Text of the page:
Indonesia fares poorly in a survey on the most popular tourist destinations in Asia, being ranked outside the top ten and way behind Thailand, Japan and China, which were named the top-three destinations.
Natural disasters, terrorist attacks and travel warnings are among the reasons for people's reluctance to visit Indonesia, the survey found.
The survey was conducted by Visa International in cooperation with the Pacific Asia Travel Association (PATA).
Of the 5,050 respondents from 10 countries -- Canada, China, Germany, India, Japan, Korea, Sweden, Britain, the U.S and Australia -- only 3 percent named Indonesia as their preferred holiday destination in Asia.
"Around 56 percent of respondents have perceptions that Indonesia is not a safe place to visit and is still severely affected by tsunamis and other disasters that frequently hit the country," Paul Wilke, director for corporate relations with the Asia-Pacific division of Visa International, said Tuesday.
"They also identified Indonesia as a main target of terrorist attacks."
The respondents polled in the "Asia Travel Intention Survey 2007" were mostly frequent Asia travelers.
However, the survey found that Indonesia would likely enjoy increasing numbers of foreign visitors in times to come, albeit with growth being slower than in its Asian peers, with PATA projecting the number to grow by 8 percent this year to 5.2 million, from 4.8 million last year.
This figure is expected to increase in the following years by an average of 3 percent per year.
Central Statistics Agency (BPS) figures show that the number of tourist arrivals in 2006 declined by 2.5 percent from some 5 million in 2005. In 2004, the figure stood at 5.3 million.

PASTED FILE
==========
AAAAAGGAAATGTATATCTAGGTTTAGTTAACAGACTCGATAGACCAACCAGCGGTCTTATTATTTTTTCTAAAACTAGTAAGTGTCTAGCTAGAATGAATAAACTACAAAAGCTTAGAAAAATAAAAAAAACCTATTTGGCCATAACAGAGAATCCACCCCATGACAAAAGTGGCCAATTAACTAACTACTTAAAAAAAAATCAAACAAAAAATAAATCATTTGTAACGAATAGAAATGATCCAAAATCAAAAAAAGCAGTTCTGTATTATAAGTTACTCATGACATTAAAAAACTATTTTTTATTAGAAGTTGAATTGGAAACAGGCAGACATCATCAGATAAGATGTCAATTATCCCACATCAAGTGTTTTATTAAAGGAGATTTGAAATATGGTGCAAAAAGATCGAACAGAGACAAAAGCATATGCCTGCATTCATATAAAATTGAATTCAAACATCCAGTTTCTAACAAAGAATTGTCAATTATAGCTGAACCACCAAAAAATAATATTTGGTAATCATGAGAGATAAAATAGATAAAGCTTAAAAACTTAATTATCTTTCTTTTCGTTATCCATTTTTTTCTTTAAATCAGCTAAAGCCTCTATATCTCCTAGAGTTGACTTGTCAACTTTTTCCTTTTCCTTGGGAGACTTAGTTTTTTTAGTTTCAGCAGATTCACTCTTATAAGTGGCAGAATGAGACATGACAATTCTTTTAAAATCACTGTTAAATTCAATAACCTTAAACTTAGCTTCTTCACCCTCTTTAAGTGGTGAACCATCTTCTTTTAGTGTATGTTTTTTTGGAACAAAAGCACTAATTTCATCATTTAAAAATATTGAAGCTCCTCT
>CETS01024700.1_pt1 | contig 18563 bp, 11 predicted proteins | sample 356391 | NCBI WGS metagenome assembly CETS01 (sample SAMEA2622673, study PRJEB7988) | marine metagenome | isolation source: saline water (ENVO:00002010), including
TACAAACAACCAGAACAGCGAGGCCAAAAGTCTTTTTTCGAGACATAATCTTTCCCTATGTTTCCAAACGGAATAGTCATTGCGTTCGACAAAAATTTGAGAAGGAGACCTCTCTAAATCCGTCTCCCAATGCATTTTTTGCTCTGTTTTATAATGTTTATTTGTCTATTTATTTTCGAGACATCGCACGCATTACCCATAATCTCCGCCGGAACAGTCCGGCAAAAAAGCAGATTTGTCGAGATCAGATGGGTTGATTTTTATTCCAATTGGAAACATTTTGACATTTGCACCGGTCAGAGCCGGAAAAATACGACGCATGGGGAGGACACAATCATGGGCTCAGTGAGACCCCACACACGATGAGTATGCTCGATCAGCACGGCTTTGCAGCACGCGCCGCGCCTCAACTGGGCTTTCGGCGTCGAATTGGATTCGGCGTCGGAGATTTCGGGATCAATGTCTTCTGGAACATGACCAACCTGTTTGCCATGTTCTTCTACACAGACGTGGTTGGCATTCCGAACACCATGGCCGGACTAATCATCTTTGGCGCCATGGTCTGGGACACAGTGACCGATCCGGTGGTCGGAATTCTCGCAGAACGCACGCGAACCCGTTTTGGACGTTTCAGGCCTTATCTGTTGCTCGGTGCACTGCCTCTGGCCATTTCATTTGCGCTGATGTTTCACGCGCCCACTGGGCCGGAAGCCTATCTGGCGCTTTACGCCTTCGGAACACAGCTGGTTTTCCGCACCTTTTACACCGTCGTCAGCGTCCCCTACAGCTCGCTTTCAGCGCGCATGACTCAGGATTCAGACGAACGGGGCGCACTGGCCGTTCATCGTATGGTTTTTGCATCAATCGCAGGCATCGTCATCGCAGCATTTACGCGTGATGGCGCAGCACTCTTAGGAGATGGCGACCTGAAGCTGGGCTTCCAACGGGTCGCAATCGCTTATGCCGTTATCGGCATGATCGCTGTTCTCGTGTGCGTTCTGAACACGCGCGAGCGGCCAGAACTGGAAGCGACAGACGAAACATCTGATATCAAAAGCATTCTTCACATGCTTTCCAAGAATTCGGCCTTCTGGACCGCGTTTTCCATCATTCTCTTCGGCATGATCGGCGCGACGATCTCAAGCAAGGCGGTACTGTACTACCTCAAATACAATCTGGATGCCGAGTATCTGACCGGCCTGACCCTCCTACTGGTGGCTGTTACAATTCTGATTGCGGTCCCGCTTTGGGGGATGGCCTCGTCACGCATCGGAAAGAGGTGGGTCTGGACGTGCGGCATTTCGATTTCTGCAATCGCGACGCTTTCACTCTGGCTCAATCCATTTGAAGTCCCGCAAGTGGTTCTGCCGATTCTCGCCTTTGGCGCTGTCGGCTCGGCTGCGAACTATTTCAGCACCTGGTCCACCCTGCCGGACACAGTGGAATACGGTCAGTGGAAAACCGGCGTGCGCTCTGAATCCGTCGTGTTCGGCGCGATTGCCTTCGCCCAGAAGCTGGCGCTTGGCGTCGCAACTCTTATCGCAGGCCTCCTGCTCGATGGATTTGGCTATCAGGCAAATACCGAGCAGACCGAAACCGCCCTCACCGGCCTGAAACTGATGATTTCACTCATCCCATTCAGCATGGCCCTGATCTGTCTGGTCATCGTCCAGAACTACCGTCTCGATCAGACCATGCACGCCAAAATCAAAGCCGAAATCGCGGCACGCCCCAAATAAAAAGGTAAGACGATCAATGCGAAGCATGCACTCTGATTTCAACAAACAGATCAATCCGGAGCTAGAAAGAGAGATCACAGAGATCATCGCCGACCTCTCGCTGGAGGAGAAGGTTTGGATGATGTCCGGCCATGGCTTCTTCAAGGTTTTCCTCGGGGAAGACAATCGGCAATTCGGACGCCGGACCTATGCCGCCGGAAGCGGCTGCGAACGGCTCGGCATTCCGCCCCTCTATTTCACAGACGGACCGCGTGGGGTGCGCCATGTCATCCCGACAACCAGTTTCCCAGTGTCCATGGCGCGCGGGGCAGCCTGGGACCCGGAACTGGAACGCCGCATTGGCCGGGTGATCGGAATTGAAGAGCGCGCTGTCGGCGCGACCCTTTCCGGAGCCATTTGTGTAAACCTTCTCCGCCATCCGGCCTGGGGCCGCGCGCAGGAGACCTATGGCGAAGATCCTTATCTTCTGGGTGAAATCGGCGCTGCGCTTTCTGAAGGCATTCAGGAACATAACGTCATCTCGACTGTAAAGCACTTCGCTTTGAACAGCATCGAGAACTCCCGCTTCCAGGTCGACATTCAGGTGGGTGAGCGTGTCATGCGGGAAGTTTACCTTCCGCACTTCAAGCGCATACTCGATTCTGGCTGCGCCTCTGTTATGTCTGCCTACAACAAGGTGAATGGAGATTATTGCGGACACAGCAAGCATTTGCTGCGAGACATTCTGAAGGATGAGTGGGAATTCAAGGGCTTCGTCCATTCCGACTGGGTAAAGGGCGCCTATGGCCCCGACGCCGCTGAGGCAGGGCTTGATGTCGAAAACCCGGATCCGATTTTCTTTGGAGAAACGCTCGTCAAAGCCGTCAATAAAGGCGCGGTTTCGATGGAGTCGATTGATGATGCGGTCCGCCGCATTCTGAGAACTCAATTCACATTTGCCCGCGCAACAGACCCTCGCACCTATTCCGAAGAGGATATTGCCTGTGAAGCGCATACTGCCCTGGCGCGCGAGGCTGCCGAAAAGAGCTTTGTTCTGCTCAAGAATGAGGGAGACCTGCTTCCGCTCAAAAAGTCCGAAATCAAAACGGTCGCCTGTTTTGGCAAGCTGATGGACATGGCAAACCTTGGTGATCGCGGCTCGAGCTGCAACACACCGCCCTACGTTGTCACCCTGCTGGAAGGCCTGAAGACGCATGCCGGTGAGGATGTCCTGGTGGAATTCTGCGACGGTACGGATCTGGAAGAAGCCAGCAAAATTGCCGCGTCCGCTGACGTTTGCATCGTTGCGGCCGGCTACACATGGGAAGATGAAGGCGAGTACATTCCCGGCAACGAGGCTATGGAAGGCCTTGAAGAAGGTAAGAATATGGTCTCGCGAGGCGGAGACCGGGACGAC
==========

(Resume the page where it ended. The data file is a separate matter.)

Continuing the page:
In another part of the survey, Thailand was voted the number-one travel destination, with 21 percent of the vote from the respondents, followed by Japan on 13 percent and China on 12 percent. The others in the top ten were Hong Kong, Maldives, Singapore, India, Vietnam, Malaysia and Korea.
"Thailand remains the most popular holiday spot despite the political turmoil that occurred in that country several weeks before the survey was conducted," Wilke said.
Among the respondents, Swedes were the most interested in traveling to Asia with 76 percent of respondents saying that would like to do so, followed by the Chinese on 58 percent, British on 57 percent, Australians on 56 percent and Koreans on 48 percent. Then came, in descending order, Canadians, Germans, Japanese, Americans and Indians.
According to the survey, the things most likely to keep vacationers away from Asia are terrorism, political unrest, travel warnings, safety and security concerns, bird flu and high costs.
In addition, language obstacles, long distances, fear of tsunamis and difficulties in exchanging currencies would also make some respondents think twice before traveling to Asia. (04)